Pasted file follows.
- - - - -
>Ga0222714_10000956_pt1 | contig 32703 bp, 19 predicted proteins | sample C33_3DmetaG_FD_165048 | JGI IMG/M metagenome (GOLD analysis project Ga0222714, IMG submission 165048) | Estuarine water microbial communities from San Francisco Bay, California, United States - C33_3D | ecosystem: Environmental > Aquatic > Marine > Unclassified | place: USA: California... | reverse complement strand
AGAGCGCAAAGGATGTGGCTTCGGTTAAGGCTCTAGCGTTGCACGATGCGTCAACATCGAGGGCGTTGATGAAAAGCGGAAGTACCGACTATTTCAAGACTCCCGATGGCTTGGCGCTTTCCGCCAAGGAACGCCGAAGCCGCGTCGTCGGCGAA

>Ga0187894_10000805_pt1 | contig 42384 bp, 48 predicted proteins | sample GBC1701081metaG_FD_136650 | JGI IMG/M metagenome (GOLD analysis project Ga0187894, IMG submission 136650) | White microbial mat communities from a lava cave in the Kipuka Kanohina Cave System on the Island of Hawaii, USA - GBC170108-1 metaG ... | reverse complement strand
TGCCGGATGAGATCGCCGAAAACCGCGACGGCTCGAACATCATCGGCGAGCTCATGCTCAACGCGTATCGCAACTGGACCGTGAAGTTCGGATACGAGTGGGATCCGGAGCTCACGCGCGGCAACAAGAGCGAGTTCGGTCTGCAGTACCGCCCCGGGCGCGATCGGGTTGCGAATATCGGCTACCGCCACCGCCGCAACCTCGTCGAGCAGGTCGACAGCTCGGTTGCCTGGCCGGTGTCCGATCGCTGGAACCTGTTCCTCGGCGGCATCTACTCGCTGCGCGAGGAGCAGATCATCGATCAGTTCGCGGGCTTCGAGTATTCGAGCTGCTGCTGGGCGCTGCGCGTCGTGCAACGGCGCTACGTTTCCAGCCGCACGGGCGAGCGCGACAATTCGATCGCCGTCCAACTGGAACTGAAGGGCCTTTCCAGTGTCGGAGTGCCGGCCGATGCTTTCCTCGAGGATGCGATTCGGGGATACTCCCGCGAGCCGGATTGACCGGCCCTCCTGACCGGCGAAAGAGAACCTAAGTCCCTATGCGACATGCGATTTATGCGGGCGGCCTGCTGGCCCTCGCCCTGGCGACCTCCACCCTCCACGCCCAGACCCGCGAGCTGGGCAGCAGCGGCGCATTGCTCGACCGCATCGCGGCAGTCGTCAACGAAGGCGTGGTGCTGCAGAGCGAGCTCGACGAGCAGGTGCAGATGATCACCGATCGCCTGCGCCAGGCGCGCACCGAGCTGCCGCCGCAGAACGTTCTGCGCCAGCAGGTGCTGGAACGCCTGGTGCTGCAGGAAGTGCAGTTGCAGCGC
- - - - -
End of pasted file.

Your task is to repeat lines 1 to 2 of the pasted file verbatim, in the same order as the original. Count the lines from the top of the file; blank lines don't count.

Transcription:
>Ga0222714_10000956_pt1 | contig 32703 bp, 19 predicted proteins | sample C33_3DmetaG_FD_165048 | JGI IMG/M metagenome (GOLD analysis project Ga0222714, IMG submission 165048) | Estuarine water microbial communities from San Francisco Bay, California, United States - C33_3D | ecosystem: Environmental > Aquatic > Marine > Unclassified | place: USA: California... | reverse complement strand
AGAGCGCAAAGGATGTGGCTTCGGTTAAGGCTCTAGCGTTGCACGATGCGTCAACATCGAGGGCGTTGATGAAAAGCGGAAGTACCGACTATTTCAAGACTCCCGATGGCTTGGCGCTTTCCGCCAAGGAACGCCGAAGCCGCGTCGTCGGCGAA